Fragile states

Conflicts within states and the problems posed by fragile states will continue to undermine international security and lead to interventions by other powers. Non-state actors, such as terrorists, continue to find space in fragile states to pursue their objectives. Challenges such as transnational crime, mass migration and the spread of communicable diseases are magnified or enabled by weak or lawless states.

The number of major civil wars taking place around the world tripled between 2007 and 2014. Over 1.6 billion people live in countries affected by fragility, conflict and violence, and by 2030 more than 60 per cent of the world’s poor will live in fragile societies. Violent conflicts cause 80 per cent of humanitarian needs and are straining international responses.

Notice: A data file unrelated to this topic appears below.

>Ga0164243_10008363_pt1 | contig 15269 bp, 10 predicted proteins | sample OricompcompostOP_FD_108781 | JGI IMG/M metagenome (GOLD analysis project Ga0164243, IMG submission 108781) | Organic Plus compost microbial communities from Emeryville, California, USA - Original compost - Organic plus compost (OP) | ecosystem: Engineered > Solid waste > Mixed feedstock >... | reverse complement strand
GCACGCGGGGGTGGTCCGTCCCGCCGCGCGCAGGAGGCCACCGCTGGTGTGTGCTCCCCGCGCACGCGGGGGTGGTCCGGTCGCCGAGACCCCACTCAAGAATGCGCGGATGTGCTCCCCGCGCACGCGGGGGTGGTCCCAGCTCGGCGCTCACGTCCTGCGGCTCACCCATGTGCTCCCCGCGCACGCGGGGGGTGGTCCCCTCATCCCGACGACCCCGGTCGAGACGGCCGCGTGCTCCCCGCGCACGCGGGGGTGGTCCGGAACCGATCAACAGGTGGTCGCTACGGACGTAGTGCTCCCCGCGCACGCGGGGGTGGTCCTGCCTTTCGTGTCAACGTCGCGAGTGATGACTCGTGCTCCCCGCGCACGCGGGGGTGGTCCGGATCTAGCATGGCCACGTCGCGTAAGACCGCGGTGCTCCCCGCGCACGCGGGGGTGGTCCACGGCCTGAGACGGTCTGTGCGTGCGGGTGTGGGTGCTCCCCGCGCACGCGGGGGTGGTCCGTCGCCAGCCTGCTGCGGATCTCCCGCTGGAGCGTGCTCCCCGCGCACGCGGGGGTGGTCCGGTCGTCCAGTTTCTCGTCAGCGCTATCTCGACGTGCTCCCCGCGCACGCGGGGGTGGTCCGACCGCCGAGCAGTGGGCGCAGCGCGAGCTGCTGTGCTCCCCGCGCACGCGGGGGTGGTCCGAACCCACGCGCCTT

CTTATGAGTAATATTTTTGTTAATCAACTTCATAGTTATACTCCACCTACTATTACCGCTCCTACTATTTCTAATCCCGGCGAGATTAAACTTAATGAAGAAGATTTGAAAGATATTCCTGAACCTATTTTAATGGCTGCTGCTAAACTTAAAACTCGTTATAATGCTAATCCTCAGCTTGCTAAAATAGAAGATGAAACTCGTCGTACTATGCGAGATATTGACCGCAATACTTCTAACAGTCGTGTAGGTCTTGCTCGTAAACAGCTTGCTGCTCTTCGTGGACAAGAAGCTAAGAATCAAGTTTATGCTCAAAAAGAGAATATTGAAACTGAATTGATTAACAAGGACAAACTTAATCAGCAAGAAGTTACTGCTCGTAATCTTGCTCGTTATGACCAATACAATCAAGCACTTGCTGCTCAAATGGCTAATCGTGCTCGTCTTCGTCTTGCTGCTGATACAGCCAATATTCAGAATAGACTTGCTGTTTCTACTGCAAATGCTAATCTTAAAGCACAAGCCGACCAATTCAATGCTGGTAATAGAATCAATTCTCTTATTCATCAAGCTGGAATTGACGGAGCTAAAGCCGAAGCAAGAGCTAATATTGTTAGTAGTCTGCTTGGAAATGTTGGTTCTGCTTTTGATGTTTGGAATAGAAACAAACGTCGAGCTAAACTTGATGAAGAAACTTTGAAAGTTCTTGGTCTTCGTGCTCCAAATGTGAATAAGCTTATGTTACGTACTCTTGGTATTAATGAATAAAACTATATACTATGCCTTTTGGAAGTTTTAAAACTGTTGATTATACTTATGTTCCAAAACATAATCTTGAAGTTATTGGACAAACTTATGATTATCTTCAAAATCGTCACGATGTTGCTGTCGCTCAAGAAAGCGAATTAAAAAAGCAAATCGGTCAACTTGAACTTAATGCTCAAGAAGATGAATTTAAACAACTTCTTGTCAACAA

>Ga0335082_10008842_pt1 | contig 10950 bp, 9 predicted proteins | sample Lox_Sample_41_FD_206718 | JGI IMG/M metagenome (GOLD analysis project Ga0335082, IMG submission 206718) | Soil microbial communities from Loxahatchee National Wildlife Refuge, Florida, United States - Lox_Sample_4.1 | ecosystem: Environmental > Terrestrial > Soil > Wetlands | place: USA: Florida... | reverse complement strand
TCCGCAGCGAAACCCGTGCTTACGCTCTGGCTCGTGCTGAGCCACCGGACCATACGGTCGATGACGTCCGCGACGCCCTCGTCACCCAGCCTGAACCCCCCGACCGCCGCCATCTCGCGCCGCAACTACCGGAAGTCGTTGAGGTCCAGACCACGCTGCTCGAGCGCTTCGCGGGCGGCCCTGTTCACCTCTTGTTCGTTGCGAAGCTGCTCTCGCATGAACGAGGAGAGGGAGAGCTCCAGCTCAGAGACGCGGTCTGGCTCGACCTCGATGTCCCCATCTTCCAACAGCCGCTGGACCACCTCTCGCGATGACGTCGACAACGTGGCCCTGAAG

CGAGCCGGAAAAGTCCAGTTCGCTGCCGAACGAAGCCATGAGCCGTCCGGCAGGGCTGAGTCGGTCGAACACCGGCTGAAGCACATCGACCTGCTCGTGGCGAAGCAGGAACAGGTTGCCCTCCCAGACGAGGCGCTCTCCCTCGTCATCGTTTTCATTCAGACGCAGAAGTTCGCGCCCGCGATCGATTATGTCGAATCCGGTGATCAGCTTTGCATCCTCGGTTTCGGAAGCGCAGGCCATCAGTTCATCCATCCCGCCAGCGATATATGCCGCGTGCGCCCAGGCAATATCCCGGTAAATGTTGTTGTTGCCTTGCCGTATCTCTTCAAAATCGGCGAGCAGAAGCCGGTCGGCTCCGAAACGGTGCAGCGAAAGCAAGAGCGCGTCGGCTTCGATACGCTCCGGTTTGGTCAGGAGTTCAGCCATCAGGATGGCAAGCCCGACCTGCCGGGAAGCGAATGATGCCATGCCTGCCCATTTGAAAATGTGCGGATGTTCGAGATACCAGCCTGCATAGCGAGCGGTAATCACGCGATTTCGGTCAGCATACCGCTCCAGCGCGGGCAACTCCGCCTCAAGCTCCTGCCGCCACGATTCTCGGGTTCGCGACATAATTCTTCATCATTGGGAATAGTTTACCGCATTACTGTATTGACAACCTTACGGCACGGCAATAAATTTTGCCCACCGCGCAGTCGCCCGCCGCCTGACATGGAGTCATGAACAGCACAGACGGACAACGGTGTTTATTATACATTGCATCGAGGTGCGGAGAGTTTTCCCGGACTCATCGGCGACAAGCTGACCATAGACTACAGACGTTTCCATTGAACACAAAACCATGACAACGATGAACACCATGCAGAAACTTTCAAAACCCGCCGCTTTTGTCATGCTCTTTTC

The challenge of state fragility, conflict and violence will remain acute in parts of the Middle East and Africa, affecting Australia’s security interests through terrorism and irregular migration. Instability in these regions could potentially disrupt energy supplies and other trade. Geopolitical tensions between Iran and some Gulf countries are likely to continue, fuelling conflicts within some states in the Middle East.

In Southeast Asia, challenges stem from subnational conflicts, usually in isolated or remote border regions, such as in Myanmar and the southern Philippines. In the Pacific, the challenges are weak governance, corruption and vulnerability to economic and environmental shocks.